• Toe tapping at work

 Ever wonder why Twitchy Pete in your office seems to keep his body fat low but eats whatever he wants? Well this one may seem odd, but fidgeting at your desk can actually boost your metabolism a lot throughout the course of the work day.  

Tapping your toe or moving around can increase your metabolism over rest by around 60%.  This means that if you tap your toe for 2 hours a day, the average person can burn an extra 75 calories a day or 375 calories per work week.  1

 TIP: Listen to music while you work and tap your toe along with the beat for 2 hours per day.

 

• Choosing the stairs

This one may seem simple but it will make a world of difference.  

 Climbing the stairs can increase your metabolic rate by a whopping 225%! That means that walking up steps for 20 minutes per day can increase your metabolism by 46 calories. 1 Not only will it rev up your fat burning potential, it can greatly increase your cardiovascular fitness.  In a study of 15 healthy, young females, taking the stairs for a total of 11 minutes per day increased their cardiovascular fitness (VO2 max) by over 17%.  That means that taking the stairs doesn’t just burn calories, it can also significantly improve your cardio endurance and help you burn more calories in the gym too! 4

TIP: Walk the stairs for 20 minutes per day to boost your metabolism and improve your endurance

 

Works Cited


Levine JA. Non-Exercise Activity Thermogenesis: The Crouching Tiger Hidden Dragon of Societal Weight Gain. Arteriosclerosis, Thrombosis, and Vascular Biology 2006;26(4):729–736. doi:10.1161/01.atv.0000205848.83210.73.

Krogh-Madsen R, Thyfault JP, Broholm C, et al. A 2-wk reduction of ambulatory activity attenuates peripheral insulin sensitivity. Journal of Applied Physiology 2009;108(5):1034–1040. doi:10.1152/japplphysiol.00977.2009.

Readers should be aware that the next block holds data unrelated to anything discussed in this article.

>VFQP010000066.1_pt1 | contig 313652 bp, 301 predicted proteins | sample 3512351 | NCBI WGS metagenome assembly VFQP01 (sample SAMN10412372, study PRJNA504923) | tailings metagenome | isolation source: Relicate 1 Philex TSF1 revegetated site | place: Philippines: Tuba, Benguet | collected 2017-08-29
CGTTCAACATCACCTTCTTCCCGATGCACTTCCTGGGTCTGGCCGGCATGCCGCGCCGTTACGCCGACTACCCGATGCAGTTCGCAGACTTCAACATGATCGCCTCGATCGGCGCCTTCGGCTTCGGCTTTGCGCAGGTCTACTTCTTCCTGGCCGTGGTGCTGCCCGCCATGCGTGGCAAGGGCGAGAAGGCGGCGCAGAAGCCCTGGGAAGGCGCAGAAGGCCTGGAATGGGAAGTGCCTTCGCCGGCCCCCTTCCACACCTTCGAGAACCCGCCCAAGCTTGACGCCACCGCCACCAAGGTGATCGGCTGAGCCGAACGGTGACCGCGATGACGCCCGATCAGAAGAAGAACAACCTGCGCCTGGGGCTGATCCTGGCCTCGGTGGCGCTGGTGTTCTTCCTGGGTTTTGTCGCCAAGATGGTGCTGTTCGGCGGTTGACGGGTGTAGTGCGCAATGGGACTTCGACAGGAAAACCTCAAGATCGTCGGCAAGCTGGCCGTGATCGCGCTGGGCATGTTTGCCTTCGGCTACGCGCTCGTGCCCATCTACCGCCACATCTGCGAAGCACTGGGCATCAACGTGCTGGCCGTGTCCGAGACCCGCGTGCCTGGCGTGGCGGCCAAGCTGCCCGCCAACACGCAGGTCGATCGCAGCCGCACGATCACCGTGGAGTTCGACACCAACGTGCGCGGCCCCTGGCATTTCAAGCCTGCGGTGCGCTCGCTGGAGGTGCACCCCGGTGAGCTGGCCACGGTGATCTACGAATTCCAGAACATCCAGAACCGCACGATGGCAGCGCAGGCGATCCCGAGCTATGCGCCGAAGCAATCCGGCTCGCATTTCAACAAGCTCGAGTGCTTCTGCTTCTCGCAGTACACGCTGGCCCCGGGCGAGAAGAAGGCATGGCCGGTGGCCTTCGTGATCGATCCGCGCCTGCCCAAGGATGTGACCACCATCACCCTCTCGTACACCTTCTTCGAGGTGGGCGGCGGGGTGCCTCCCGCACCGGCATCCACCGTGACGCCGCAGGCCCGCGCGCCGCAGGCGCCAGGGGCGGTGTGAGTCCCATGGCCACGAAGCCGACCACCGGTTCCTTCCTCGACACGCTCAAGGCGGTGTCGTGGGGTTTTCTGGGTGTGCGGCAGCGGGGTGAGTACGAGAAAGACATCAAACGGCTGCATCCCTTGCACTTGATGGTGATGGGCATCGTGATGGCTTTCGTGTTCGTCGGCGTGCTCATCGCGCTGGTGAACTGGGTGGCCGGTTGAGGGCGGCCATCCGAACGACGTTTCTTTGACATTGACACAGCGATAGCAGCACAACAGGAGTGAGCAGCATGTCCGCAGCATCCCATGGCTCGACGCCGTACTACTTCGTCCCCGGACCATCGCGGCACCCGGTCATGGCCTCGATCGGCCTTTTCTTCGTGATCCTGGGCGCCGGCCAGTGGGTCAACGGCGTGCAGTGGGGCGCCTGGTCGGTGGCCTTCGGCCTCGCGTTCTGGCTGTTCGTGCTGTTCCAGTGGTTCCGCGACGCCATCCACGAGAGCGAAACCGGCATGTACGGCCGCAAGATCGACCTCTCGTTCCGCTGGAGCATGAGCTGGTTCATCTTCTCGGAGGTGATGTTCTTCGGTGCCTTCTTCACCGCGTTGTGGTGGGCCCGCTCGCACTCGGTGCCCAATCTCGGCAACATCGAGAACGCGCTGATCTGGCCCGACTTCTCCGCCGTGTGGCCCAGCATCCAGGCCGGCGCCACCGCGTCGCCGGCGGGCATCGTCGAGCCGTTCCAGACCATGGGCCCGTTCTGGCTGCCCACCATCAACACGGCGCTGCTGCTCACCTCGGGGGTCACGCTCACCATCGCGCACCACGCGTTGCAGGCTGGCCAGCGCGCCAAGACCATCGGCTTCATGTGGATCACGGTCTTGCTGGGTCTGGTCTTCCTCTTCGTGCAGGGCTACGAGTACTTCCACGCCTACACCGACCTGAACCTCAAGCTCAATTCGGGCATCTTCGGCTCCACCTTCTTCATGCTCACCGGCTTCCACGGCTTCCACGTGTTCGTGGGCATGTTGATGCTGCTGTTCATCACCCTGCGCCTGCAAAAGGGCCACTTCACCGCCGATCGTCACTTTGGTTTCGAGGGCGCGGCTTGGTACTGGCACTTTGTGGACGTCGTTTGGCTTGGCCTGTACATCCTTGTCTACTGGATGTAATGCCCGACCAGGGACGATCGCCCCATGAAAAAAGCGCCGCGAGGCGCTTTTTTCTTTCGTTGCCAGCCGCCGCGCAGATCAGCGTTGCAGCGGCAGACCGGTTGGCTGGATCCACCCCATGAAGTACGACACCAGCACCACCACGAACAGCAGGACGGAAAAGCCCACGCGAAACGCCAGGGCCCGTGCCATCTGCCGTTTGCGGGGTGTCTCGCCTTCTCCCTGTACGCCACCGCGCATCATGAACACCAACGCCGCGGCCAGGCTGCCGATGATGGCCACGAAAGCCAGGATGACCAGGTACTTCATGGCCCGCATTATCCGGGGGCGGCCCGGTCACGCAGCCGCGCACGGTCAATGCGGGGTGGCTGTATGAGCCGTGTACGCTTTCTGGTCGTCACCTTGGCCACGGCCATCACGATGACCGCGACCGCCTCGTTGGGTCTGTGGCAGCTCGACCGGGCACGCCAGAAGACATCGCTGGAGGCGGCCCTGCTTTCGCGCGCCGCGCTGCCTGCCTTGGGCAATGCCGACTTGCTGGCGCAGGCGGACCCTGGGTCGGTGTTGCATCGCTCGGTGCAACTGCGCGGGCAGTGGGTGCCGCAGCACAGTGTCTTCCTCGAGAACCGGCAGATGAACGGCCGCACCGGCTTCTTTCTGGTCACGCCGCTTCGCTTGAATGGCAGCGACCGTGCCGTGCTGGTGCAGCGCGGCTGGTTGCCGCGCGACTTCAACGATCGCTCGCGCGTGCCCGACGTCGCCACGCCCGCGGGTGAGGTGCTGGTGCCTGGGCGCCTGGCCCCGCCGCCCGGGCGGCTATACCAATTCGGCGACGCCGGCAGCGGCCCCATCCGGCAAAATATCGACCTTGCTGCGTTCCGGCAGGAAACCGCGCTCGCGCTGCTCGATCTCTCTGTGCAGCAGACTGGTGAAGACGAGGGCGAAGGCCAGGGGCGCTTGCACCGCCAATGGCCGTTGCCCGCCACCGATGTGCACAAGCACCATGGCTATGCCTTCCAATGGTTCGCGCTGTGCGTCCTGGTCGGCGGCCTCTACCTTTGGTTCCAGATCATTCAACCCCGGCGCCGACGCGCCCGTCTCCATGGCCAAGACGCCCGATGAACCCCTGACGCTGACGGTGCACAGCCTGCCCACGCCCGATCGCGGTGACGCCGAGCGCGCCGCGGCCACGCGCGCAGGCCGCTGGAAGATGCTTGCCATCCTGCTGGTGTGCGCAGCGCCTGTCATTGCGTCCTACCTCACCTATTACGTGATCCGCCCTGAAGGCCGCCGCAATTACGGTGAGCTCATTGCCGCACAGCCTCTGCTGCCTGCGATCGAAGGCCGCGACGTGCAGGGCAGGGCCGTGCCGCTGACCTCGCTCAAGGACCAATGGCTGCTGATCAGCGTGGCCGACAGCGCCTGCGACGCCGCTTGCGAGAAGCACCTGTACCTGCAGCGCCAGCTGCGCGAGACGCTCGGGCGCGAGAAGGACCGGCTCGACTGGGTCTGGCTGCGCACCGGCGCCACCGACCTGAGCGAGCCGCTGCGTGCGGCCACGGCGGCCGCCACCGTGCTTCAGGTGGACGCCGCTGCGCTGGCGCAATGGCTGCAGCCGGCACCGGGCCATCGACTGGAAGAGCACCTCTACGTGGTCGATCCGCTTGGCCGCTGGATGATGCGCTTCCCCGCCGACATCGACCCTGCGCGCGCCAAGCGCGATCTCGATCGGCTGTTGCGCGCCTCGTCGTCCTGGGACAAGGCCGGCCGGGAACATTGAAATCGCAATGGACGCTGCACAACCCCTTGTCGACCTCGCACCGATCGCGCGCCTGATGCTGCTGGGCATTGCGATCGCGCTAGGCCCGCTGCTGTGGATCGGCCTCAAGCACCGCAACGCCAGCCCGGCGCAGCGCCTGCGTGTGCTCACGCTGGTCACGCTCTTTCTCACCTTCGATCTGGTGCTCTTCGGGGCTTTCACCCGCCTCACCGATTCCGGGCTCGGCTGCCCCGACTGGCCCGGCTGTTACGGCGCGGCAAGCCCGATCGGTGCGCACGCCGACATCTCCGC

Bessesen D. Interindividual Variation in Posture Allocation: Possible Role in Human Obesity. Yearbook of Endocrinology 2006;2006:178–180. doi:10.1016/s0084-3741(08)70349-4.

Shephard R. Training Effects of Short Bouts of Stair Climbing on Cardiorespiratory Fitness, Blood Lipids, and Homocysteine in Sedentary Young Women. Yearbook of Sports Medicine 2006;2006:87–89. doi:10.1016/s0162-0908(08)70316-7.

BASAL METABOLISM : ITS DETERMINATION AND APPLICATION BASAL METABOLISM : ITS DETERMINATION AND APPLICATION . Edited by Sanborn Frank B. , Boston . Sanborn Co . 282 p. Endocrinology 1922;6(6):835–836. doi:10.1210/endo-6-6-835d.

Carney DR, Cuddy AJC, Yap AJ. Power Posing: Brief Nonverbal Displays Affect Neuroendocrine Levels and Risk Tolerance. Psychological Science 2010;21(10):1363–1368. doi:10.1177/0956797610383437.

Briñol P, Petty RE, Wagner B. Body posture effects on self-evaluation: A self-validation approach. European Journal of Social Psychology Eur. J. Soc. Psychol. 2009;39(6):1053–1064. doi:10.1002/ejsp.607.

O’Sullivan PB, Grahamslaw KM, Kendell M, Lapenskie SC, Möller NE, Richards KV. The Effect of Different Standing and Sitting Postures on Trunk Muscle Activity in a Pain-Free Population. Spine 2002;27(11):1238–1244. doi:10.1097/00007632-200206010-00019.

by Jason Dooney